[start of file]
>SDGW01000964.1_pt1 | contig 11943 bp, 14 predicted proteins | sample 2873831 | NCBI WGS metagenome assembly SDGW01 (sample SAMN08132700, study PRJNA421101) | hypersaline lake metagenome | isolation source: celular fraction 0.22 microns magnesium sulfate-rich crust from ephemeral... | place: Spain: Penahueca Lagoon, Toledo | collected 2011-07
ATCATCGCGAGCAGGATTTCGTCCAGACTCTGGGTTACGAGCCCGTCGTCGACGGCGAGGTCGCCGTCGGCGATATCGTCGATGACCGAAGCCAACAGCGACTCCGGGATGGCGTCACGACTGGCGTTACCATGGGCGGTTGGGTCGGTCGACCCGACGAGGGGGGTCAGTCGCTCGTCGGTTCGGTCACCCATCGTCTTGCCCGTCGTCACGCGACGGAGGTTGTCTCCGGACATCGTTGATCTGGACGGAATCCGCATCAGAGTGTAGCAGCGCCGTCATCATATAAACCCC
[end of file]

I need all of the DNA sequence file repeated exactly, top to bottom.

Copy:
>SDGW01000964.1_pt1 | contig 11943 bp, 14 predicted proteins | sample 2873831 | NCBI WGS metagenome assembly SDGW01 (sample SAMN08132700, study PRJNA421101) | hypersaline lake metagenome | isolation source: celular fraction 0.22 microns magnesium sulfate-rich crust from ephemeral... | place: Spain: Penahueca Lagoon, Toledo | collected 2011-07
ATCATCGCGAGCAGGATTTCGTCCAGACTCTGGGTTACGAGCCCGTCGTCGACGGCGAGGTCGCCGTCGGCGATATCGTCGATGACCGAAGCCAACAGCGACTCCGGGATGGCGTCACGACTGGCGTTACCATGGGCGGTTGGGTCGGTCGACCCGACGAGGGGGGTCAGTCGCTCGTCGGTTCGGTCACCCATCGTCTTGCCCGTCGTCACGCGACGGAGGTTGTCTCCGGACATCGTTGATCTGGACGGAATCCGCATCAGAGTGTAGCAGCGCCGTCATCATATAAACCCC